The rise and fall of mixed martial arts in America over the past seven years has left local hopefuls such as the Fighter's House core group in an interesting place. They latched on to the sport as it was evolving and developing. But since it hit a wall of disapproval, their ambitions have few places to go.
The sport burst into view in the United States in 1993, when Brazilian jujitsu master Rorion Gracie teamed up with pay-per-view's Semaphore Entertainment Group to produce the first Ultimate Fighting Championship. With the slogan "there are no rules," the promoters built an octagonal chain-link cage and invited top martial artists to mix it up. Kickboxers vs. wrestlers. Boxers vs. karate champions. Using pretzel-like moves to tie up and submit opponents outweighing him by as much as 100 pounds, Royce Gracie, Rorion's brother, became the event's first star.
The fights, which promised the sort of ultraviolence that built the Roman Coliseum, were an instant success. The tension, electricity, and pure violence of it, much like a playground fight, provided a marketable spectacle. As many as 300,000 households paid $19.95 to watch the likes of former Olympic wrestler Dan "The Beast" Severn land more than 200 elbow strikes against 270-pound pit-fighter "Tank" Abbott, the king of head-butts.
In Congress, op-ed pages, and the executive suites of the nation's cable TV companies, pressure on the sport began to mount. In 1996, Arizona Sen. John McCain led a one-man crusade against ultimate fighting after someone sent him a fight tape. McCain called the sport "barbaric" and sent a letter to all 50 governors asking them to ban "human cockfighting."
Soon, the American Medical Association recommended a ban. Athletic commissions in important venue states such as Nevada and New York refused to sanction the sport. Cable TV pulled the plug.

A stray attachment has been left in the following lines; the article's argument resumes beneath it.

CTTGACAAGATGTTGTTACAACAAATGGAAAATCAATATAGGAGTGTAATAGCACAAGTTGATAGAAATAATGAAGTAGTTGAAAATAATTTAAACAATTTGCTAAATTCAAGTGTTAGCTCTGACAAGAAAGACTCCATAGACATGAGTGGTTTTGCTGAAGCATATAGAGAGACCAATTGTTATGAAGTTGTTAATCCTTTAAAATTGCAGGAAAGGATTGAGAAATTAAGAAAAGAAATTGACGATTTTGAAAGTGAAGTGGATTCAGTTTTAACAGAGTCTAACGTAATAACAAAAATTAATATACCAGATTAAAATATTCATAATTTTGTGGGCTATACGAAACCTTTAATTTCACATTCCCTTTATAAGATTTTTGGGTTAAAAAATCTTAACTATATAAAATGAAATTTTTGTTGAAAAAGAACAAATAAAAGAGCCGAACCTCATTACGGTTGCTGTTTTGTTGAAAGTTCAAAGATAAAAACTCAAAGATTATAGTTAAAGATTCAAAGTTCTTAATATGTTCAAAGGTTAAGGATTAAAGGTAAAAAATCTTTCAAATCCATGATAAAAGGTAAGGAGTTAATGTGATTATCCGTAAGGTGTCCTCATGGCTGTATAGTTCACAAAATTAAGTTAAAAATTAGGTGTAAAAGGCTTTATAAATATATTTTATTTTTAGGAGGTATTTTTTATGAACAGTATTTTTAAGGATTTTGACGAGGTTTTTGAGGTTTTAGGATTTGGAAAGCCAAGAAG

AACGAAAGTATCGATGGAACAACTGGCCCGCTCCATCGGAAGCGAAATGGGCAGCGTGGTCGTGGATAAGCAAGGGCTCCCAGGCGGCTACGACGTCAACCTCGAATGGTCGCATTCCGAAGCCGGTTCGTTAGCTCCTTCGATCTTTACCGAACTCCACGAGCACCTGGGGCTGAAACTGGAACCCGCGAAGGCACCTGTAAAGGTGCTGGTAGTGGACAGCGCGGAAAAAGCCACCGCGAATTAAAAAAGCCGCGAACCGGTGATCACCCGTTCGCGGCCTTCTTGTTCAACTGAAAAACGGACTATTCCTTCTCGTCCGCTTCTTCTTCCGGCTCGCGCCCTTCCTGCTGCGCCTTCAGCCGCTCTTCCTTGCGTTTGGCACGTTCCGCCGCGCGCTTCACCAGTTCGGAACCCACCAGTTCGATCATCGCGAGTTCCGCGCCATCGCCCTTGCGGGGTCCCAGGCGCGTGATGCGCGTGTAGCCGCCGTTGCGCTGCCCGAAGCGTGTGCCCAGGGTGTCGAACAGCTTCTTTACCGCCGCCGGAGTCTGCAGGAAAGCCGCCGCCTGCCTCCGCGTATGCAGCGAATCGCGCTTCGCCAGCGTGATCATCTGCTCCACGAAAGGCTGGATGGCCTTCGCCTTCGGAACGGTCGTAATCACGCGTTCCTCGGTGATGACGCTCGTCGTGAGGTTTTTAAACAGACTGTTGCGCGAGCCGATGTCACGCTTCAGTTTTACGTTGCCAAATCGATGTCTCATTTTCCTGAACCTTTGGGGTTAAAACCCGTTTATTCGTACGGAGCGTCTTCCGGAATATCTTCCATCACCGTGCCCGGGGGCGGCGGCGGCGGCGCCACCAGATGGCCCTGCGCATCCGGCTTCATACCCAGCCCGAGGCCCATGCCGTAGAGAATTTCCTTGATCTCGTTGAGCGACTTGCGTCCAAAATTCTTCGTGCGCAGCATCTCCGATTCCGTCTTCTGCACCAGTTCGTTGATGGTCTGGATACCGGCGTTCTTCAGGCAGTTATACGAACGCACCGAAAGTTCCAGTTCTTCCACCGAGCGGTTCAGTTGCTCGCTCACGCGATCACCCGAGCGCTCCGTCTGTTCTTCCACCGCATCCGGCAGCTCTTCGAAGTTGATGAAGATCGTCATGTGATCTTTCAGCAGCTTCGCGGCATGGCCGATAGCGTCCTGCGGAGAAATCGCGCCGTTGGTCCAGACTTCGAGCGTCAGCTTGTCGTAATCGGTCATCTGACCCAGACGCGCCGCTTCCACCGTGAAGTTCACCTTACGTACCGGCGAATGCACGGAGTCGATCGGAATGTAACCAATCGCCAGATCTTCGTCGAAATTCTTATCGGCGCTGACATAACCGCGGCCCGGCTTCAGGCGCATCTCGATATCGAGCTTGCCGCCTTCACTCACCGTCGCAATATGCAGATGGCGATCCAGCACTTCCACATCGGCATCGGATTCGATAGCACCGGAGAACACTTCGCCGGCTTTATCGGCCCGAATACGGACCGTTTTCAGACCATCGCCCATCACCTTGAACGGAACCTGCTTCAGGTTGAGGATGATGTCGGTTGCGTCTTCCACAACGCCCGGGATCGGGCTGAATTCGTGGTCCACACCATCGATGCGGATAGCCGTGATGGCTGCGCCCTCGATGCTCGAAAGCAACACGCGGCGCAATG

Clyde Gentry III, an editor of a Dallas-based fanzine on Hong Kong kung fu films who is writing a book on no-holds-barred, says the early days of UFC hardly served the sport well. "The marketing elements got carried away with it," he says, pointing out that early UFC fights were billed as matches to the death, and that videotape boxes played up the blood and doom.
But the sport and the UFC have evolved, spawning contests no more dangerous than boxing--and very likely less dangerous because there are only occasional blows to the head, he says. And unlike boxing, where fighters are shamed into taking a beating, it's not bad form to surrender, to "tap out," in a no-holds-barred match.
Light gloves, which protect against cuts, and prohibitions against early UFC staples such as head-butting and elbow shots, have bred an organic, skill-driven sport, Gentry argues. After several initial exchanges of punches or kicks, the fight usually goes into grappling, take-downs, and holds. "On the ground you have to be pretty intelligent to know what to do. There's not a lot of flash," says Gentry. "With the athleticism and strategy that goes into these fights, it's a human chess match. You have three-dimensional fighting that to me is so much more entertaining than boxing."
That is how it is viewed in Japan, he says, and there are signs that the UFC, still the Nike of the sport in America, is making its comeback here. This fall the series held its first sanctioned fight in Atlantic City at the Trump Taj Mahal, where Olympic-grade wrestlers Randy "The Natural" Couture and Kevin "The Monster" Randleman, the current champ, faced off in the featured heavyweight bout.
After several rounds of grappling in which Randleman appeared to be in command, Couture climbed aboard his opponent's chest, struggled against several defensive maneuvers, then unleashed a flurry of punches to both sides of Randleman's head. As quickly as in an amateur boxing match, the ref jumped in, declared a winner, and stopped the fight.